So the big question big question is if it is still ok to share your location or not. I have often felt that photographers who did not share the locations of their photos were protecting their images in some selfish way. I felt that it was just petty. However, thinking about this again, I can see that it maybe better to NOT to share the location for reasons of simply protecting the site, not necessarily the image.Spring 2019
While it is good for SEO to hashtag the location and add the location/GPS data to the image before you upload, when you look at the popularity of some sites, you can easily see the impact that it has on the environment.
In just a few short years, the trees in Daereungwon went from a location only local photographers knew about to an “it place” for instagram shots. Now, this place is not too hard to find but for other areas, you can only image the level of impact large amounts of photographers can have.
Expanding this out to protected lands and eco-sensitive areas, you can see that this is becoming a serious issue. These areas have been protected for years and can’t handle the hordes of influencers coming into take pictures and hold bottles of essential oils up to their faces or middle-aged semi-pro photographers humping in more gear than an Everest expedition to use a single lens to get the same shot as everyone else.What Can You Do?
A pet peeve of mine are articles that simply point out the bad things people do and then leave it at that. It’s easy to complain about people but more difficult to figure out a possible solution. It’s like the guy that tells you that your photo sucks but then has a difficult time explaining how you could make it better. I don’t want to be that guy.
The best thing in my mind is to stay on the path and stick to the designated areas. Much of the wear and tear in places like this comes from people venturing off the designated paths to get their shots or worse lining up for them. Parks officials and staff are trained to monitor and handle wear and tear in these areas and that is why they build boardwalks and paths to keep the damage to a central location. However, they can’t always monitor areas in remote parts of National Parks. So please practice Leave No Trace photography in these cases.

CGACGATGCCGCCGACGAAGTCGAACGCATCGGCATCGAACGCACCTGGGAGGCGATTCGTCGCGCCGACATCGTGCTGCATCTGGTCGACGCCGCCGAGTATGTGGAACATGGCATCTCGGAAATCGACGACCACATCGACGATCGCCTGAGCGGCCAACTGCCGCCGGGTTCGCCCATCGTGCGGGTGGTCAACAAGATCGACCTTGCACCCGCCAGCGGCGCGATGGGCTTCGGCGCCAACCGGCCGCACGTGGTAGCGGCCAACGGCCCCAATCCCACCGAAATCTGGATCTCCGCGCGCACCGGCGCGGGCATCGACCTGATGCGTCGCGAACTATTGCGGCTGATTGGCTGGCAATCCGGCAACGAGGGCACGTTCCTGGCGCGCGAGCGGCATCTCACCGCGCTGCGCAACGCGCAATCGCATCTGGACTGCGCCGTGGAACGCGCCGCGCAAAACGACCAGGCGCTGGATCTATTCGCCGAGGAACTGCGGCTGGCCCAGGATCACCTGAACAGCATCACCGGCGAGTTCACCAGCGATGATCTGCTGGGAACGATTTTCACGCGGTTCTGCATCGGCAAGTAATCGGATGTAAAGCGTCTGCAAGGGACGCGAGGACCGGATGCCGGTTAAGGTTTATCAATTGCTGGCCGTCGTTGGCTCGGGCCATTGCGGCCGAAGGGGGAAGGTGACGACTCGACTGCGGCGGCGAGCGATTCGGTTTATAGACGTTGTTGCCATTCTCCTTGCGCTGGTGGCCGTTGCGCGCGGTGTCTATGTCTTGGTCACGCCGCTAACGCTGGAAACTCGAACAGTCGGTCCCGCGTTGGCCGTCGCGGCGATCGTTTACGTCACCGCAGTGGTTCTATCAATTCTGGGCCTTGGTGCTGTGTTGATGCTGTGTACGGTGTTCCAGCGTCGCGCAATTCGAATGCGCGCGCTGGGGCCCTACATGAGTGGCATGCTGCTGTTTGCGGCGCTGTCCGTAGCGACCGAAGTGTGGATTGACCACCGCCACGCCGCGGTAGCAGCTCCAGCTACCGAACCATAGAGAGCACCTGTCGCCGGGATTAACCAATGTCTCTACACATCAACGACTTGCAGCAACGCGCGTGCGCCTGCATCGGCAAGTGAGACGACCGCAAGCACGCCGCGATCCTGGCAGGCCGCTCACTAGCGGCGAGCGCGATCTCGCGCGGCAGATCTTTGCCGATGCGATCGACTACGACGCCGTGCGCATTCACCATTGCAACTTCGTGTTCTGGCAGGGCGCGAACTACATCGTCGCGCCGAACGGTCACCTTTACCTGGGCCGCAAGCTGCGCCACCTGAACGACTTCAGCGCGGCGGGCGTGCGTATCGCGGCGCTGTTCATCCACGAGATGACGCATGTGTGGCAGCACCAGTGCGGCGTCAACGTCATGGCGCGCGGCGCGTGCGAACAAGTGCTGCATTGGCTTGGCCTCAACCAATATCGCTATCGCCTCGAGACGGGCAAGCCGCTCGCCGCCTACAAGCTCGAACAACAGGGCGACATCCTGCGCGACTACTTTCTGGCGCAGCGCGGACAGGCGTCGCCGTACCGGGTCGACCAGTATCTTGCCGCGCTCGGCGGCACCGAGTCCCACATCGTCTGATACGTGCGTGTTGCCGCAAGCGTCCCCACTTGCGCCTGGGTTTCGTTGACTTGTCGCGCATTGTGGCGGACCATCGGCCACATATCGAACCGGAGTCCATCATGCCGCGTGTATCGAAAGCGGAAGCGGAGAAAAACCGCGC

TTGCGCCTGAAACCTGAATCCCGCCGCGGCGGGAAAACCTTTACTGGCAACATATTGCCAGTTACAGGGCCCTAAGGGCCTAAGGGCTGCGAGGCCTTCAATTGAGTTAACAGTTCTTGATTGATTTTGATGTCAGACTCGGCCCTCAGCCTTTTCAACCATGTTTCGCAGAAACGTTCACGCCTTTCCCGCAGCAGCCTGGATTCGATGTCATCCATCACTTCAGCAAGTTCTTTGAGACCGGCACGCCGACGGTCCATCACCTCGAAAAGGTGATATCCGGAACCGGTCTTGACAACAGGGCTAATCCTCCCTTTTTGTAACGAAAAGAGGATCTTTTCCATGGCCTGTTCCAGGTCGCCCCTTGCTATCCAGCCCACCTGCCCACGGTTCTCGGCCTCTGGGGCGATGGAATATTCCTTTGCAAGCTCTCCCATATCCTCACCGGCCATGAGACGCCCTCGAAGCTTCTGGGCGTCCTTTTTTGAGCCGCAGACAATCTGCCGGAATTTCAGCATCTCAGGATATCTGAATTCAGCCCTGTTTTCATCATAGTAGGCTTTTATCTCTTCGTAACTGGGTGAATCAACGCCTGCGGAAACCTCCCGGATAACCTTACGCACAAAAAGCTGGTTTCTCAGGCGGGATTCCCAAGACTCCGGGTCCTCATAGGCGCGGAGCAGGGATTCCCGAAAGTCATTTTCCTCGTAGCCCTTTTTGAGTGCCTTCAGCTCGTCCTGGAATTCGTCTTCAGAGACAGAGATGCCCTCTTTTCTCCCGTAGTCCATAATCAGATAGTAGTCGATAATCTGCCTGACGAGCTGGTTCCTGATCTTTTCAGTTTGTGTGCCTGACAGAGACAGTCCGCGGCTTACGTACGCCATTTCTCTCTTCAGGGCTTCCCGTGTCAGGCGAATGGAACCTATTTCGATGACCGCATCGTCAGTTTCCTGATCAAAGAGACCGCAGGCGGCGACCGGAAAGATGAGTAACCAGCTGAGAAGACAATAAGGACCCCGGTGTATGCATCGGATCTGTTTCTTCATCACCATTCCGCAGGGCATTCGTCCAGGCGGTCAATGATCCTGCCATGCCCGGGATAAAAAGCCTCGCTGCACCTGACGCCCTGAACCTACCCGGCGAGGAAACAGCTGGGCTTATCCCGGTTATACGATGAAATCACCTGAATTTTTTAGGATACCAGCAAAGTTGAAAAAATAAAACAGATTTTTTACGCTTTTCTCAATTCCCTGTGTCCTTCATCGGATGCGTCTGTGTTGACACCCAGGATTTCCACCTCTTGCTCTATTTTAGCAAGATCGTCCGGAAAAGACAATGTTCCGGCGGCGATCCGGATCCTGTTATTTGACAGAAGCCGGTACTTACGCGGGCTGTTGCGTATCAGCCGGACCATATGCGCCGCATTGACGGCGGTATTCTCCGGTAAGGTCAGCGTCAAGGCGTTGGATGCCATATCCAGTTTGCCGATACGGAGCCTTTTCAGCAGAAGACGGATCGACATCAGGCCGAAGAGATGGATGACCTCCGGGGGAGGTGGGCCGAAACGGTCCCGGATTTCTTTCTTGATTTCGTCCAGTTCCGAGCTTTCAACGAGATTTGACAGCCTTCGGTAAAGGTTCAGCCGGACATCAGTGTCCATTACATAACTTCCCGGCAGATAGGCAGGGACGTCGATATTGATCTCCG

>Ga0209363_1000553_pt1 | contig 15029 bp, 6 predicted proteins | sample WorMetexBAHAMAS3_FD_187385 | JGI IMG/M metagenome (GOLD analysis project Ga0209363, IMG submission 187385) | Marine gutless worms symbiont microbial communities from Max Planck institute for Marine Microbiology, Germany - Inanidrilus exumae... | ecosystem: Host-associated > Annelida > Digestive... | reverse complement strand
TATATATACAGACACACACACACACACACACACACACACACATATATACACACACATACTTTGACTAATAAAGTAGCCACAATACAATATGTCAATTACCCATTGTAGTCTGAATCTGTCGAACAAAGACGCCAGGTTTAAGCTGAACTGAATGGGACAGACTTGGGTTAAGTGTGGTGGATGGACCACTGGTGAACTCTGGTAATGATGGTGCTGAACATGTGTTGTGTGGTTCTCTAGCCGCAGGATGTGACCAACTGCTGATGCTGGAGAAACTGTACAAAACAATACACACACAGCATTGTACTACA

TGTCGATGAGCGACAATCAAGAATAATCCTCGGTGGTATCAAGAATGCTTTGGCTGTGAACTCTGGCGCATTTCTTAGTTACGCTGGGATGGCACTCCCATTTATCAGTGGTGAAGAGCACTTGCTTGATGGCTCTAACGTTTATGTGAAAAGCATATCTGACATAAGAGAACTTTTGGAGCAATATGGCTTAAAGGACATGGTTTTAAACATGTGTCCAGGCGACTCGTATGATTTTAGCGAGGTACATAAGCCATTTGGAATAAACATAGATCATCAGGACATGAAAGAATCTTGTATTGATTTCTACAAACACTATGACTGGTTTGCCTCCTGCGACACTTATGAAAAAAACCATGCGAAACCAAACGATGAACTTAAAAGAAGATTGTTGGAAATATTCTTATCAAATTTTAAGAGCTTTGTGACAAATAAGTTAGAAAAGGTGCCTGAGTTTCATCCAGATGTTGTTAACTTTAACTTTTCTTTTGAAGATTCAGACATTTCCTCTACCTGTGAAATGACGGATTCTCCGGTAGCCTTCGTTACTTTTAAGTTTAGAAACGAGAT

If you feel that you are not getting close enough, I am pretty sure there is a lens out there than can help. Either rent one or buy one, it is that simple. Just don’t start romping through places that you know you shouldn’t just to get a shot for instagram.
Education, I feel is the next step. As we all seem to be online and a part of photography clubs and groups, start telling fellow photographers to be careful in sensitive areas. If you run workshops or classes, don’t take people to these spot or do so in a way that doesn’t harm the natural landscape.
You could even go so far as to start publicly shaming them on Instagram as one guy does in the states but I feel that is going a bit too far. The account PUBLICLANDSHATEYOU is an extreme example of a person fed up with the destruction caused by photographers trampling the natural landscape to get shots. He particularly targets influencers on his account but nobody is safe, not even drone users.
The bottom line here is that we need to protect the areas that we love to photograph. Sometimes, it means not actually photographing them at all. I am not going to tell you that I have never gone to a location that I have seen on instagram because I wanted to get the shot. However, what I am going to be more careful about is geotagging the areas that I feel are ecologically sensitive.
Sometimes we just have to appreciate the images that we see and that is it. While I do think that we all can benefit from sharing and exchanging locations, tips and tricks, we should also help to protect the places that we go as well.